[John A. Roebling Suspension Bridge], ca 1890, v1981.283.55, Burton family papers and photographs, ARC.217; Brooklyn Historical Society.
The photo of the week depicts the John A. Roebling Suspension Bridge in Cincinnati, Ohio. If you look closely, it might remind you of another bridge here in Brooklyn. That’s because both the Brooklyn Bridge and the John A. Roebling Suspension Bridge were created by the same civil engineer and designer, John A. Roebling. The above bridge spans the Ohio River to connect Cincinnati, Ohio and Covington, Kentucky, and was completed in 1866. It was the longest suspension bridge in the world at the time, measuring 1,057 feet (Brooklyn Bridge surpassed that at 5,989 feet). Using flexible wire cables designed by Roebling, it was later considered a prototype for the Brooklyn Bridge, an ambitious project to connect Manhattan and Brooklyn by the East River. Unfortunately, Roebling didn’t live to see the completion of his most ambitious project, and died of tetanus from a work-related accident before the Brooklyn Bridge was completed. To learn more about this fascinating history, be sure to check out The Builders of the Bridge: The Story of John Roebling and his Son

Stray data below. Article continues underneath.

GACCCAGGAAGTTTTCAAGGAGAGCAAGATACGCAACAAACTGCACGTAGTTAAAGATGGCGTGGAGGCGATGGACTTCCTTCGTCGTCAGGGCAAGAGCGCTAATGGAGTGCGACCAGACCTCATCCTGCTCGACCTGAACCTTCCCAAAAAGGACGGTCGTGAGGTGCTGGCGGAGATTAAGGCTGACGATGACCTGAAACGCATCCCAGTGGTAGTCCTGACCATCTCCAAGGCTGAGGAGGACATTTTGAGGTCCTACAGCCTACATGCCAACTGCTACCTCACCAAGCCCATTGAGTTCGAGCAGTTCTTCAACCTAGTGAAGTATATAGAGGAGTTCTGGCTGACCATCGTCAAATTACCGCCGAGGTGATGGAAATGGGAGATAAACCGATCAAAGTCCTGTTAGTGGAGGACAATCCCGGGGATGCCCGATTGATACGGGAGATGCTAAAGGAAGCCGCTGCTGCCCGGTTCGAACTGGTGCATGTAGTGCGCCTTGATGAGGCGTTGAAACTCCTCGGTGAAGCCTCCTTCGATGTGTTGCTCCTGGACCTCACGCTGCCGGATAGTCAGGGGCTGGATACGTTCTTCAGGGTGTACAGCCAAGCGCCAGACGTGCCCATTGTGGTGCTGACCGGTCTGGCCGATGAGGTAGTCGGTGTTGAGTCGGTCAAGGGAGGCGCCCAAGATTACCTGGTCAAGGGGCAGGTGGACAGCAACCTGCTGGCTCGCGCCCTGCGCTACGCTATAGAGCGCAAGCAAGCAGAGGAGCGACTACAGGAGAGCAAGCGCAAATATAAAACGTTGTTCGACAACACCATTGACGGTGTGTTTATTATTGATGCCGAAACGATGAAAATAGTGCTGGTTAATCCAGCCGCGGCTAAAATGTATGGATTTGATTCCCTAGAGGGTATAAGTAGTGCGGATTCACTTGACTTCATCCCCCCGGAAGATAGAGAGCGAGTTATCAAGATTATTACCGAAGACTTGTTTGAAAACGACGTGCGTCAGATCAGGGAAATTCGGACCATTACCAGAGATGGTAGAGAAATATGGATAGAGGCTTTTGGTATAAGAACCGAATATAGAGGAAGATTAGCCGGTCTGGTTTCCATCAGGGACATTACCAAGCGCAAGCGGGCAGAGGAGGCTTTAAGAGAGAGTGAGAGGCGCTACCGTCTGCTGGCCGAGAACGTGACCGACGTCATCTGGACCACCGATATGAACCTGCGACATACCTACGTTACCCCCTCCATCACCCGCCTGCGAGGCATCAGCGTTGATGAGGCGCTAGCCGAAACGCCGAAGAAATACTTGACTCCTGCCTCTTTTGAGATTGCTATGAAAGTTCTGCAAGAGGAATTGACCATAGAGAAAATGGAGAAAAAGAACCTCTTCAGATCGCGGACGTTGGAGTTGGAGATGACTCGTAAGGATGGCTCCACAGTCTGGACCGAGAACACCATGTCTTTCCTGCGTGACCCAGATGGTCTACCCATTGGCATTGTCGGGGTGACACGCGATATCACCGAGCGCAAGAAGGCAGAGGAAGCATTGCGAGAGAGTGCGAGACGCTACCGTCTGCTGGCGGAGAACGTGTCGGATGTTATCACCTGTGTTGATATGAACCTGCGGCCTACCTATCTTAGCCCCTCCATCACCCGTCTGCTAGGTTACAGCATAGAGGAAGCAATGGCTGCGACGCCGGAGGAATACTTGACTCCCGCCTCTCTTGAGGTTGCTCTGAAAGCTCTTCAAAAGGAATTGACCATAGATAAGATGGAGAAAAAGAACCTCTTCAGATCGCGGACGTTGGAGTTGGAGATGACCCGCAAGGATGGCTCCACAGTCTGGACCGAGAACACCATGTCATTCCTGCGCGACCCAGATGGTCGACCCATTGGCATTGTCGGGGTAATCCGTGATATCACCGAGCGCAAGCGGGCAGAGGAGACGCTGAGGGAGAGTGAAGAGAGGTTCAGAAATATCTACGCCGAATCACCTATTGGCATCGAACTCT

by D.B. Steinman, available at the Othmer Library.
This photograph comes from the Burton family papers and photographs collection that comprises photographs and personal documents from the Burton family, spanning from 1870 to 1949. To see more photographs from this collection, check out this gallery.
Interested in seeing more photos from BHS’s collection? Visit our online image gallery, which includes a selection of our images. Interested in seeing even more historic Brooklyn images? Visit our Brooklyn Visual Heritage website here. To search BHS’s entire collection of images, archives, maps, and special collections visit BHS’s Othmer Library Wed-Sat, 1:00-5:00 p.m. email@example.com